In July of this year, Lloyds of London issued a white paper on the risks of peak oil, noting that we are headed toward a global supply crunch.1 In September, 2010, a paper was published in Energy Policy called “Global oil depletion: A review of the evidence.”2 It concludes, “A peak of conventional oil production before 2030 appears likely, and there is a significant risk of a peak in oil production before 2020.” In other words, the world’s conventional oil production may start declining in not too many years.
It seems to me that if we are in fact reaching limits with respect to oil supply, this should be of considerable concern. We have a financial system that demands economic growth, for reasons that will be discussed later in this paper. At the same time, as we approach limits with respect to oil production, the ability of the world’s economy to grow becomes constrained, because in order for economic growth to occur, we will need to do more and more, with less and less oil.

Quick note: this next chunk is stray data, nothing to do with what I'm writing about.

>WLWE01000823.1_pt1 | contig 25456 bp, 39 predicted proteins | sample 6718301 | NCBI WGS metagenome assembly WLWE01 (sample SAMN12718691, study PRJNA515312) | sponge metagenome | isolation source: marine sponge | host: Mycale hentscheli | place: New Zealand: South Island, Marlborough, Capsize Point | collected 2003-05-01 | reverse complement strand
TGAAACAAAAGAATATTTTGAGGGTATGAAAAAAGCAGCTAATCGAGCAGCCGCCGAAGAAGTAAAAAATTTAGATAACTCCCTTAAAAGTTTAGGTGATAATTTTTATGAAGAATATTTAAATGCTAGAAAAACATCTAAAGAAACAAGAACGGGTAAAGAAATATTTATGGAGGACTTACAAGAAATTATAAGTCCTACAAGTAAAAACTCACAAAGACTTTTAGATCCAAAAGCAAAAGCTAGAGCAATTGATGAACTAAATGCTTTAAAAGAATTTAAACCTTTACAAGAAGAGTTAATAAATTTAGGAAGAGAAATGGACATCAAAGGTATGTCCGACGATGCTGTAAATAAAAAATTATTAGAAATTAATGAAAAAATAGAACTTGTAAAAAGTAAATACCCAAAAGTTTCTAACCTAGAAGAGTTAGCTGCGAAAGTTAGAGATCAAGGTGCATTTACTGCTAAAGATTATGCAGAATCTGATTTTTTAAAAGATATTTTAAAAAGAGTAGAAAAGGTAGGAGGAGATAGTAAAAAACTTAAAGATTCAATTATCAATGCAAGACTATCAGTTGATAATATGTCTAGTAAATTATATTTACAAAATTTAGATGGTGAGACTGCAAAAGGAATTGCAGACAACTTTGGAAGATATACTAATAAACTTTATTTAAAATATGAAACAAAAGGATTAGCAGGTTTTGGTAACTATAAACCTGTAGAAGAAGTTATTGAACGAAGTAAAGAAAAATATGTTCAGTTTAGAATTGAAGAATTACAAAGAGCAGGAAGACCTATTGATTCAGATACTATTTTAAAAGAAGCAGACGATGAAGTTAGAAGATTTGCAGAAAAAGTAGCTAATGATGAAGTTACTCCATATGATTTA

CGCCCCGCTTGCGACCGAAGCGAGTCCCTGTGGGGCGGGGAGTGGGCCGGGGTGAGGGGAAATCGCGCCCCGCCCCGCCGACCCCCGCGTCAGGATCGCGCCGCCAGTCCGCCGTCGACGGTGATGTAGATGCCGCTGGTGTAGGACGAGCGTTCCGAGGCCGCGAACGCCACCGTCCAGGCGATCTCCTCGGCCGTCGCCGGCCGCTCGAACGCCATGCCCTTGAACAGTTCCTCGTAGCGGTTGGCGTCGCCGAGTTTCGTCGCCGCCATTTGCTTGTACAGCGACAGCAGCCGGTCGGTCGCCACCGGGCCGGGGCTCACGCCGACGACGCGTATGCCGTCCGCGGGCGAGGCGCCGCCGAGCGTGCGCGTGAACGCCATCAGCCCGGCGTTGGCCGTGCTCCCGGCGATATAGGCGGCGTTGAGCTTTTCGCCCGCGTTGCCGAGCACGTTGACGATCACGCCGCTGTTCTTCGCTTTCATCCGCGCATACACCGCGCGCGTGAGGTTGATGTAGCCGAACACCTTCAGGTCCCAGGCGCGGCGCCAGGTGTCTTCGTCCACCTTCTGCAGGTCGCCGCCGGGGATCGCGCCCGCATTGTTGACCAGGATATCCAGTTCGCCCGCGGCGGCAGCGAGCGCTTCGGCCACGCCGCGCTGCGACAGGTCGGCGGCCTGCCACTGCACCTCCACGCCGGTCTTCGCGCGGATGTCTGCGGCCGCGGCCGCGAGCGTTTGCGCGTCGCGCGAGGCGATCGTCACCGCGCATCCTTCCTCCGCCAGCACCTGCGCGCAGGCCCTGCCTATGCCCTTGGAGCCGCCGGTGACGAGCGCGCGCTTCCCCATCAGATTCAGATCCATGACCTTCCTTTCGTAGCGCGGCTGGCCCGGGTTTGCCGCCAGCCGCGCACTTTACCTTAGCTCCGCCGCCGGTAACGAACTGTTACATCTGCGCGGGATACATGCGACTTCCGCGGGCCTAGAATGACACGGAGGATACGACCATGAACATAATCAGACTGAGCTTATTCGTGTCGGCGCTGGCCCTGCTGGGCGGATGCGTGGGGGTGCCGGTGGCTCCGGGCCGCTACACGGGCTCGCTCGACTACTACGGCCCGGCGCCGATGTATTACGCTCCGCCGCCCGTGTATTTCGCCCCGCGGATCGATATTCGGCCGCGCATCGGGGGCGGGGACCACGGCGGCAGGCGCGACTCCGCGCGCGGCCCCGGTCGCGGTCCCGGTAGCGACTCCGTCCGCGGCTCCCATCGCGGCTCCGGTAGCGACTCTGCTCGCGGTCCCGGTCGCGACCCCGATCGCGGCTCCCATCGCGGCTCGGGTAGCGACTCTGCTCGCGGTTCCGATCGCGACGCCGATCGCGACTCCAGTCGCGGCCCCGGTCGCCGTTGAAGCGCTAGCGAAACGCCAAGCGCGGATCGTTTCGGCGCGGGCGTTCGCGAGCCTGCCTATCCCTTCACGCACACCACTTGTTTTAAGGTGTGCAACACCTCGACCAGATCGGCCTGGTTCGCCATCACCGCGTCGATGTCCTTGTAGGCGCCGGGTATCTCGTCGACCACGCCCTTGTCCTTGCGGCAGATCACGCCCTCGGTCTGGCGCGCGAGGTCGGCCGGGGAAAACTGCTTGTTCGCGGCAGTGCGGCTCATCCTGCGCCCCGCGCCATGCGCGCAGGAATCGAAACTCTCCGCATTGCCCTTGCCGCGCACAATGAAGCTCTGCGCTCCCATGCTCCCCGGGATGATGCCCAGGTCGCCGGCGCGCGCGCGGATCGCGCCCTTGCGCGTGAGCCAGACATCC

The conflict of these two forces – a need for economic growth in a world that can no longer provide growing oil supply – sets the financial system up for a systemic risk of collapse. Furthermore, there is significant evidence that the financial problems of 2008 were early signs of this systemic risk affecting the financial system. If oil supply should actually begin to decline in the future, we can expect financial problems of 2008 to return and worsen.Systemic Risk Arising from a Financial System that Requires Growth
in a World with Limited Oil Supply (The Oil Drum)
When coupling the peak oil crisis with the climate change crises, we must conclude that we are fools and therefore hosed or we will rise to the challenge and be seen by history as extraordinary heroes.